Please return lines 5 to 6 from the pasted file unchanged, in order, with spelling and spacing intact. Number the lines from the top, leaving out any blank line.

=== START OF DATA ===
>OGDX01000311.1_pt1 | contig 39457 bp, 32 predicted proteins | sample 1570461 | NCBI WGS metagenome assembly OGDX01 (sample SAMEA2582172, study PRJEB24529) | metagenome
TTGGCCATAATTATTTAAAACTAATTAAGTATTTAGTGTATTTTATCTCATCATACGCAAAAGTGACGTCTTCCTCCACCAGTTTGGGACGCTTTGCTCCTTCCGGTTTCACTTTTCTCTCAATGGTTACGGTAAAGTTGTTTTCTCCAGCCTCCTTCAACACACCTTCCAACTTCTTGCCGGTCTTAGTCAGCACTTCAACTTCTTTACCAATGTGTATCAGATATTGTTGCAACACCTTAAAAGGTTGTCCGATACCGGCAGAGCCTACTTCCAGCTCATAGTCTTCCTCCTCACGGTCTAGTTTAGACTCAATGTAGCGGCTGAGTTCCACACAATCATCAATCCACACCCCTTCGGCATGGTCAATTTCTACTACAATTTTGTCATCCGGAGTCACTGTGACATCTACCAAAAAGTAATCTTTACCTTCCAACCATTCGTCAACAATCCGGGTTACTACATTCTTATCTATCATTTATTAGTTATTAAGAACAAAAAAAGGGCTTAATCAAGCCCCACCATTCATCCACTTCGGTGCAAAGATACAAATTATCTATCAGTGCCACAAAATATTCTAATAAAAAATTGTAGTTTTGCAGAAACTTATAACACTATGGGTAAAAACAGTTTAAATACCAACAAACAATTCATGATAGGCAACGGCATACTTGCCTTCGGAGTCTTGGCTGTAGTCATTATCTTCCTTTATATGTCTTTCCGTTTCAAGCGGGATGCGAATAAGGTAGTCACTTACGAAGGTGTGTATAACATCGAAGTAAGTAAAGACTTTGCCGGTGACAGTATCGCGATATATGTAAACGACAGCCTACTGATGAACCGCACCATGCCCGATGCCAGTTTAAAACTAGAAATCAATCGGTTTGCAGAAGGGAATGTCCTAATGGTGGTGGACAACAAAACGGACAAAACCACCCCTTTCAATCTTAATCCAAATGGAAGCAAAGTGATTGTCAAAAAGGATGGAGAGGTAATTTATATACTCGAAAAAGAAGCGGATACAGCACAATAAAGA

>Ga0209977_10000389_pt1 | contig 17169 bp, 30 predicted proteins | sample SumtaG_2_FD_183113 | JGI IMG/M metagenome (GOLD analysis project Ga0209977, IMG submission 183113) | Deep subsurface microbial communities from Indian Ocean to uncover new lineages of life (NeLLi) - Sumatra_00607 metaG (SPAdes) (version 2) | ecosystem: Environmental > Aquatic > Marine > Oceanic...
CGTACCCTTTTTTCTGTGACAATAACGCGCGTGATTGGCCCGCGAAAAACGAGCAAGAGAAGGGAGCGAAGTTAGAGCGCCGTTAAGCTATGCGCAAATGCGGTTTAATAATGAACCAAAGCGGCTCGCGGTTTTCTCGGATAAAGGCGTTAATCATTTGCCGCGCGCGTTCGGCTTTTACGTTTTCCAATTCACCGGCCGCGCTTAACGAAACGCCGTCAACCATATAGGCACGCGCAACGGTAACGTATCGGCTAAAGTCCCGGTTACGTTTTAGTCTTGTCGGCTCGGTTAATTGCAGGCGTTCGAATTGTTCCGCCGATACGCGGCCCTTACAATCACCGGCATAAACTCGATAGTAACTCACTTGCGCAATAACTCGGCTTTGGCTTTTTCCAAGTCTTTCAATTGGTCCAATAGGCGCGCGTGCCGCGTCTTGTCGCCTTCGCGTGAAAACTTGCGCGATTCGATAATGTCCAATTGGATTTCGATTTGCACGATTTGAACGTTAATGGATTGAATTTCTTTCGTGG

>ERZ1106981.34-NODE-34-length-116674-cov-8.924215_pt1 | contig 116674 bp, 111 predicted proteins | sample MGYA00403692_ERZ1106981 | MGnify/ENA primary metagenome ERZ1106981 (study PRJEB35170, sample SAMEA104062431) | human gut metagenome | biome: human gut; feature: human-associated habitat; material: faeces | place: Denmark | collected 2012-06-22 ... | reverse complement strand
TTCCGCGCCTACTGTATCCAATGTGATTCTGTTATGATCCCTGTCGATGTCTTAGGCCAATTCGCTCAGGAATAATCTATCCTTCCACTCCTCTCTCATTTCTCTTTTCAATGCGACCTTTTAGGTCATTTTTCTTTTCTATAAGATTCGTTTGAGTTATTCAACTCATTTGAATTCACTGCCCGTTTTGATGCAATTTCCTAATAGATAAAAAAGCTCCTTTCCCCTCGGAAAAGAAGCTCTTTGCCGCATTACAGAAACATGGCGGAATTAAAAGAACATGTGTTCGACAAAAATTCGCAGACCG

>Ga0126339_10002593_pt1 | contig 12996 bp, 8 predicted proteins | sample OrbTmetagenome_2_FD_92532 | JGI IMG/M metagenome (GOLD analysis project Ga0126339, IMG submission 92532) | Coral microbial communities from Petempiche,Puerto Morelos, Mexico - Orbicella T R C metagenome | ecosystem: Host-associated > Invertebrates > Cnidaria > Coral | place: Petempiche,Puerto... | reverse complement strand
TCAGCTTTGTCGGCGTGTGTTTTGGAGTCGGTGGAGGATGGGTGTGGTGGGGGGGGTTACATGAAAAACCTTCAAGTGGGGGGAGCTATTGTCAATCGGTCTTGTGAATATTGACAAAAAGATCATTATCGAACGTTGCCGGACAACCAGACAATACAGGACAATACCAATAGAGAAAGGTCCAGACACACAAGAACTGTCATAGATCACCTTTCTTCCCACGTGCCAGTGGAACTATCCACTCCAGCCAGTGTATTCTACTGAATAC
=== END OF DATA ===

>ERZ1106981.34-NODE-34-length-116674-cov-8.924215_pt1 | contig 116674 bp, 111 predicted proteins | sample MGYA00403692_ERZ1106981 | MGnify/ENA primary metagenome ERZ1106981 (study PRJEB35170, sample SAMEA104062431) | human gut metagenome | biome: human gut; feature: human-associated habitat; material: faeces | place: Denmark | collected 2012-06-22 ... | reverse complement strand
TTCCGCGCCTACTGTATCCAATGTGATTCTGTTATGATCCCTGTCGATGTCTTAGGCCAATTCGCTCAGGAATAATCTATCCTTCCACTCCTCTCTCATTTCTCTTTTCAATGCGACCTTTTAGGTCATTTTTCTTTTCTATAAGATTCGTTTGAGTTATTCAACTCATTTGAATTCACTGCCCGTTTTGATGCAATTTCCTAATAGATAAAAAAGCTCCTTTCCCCTCGGAAAAGAAGCTCTTTGCCGCATTACAGAAACATGGCGGAATTAAAAGAACATGTGTTCGACAAAAATTCGCAGACCG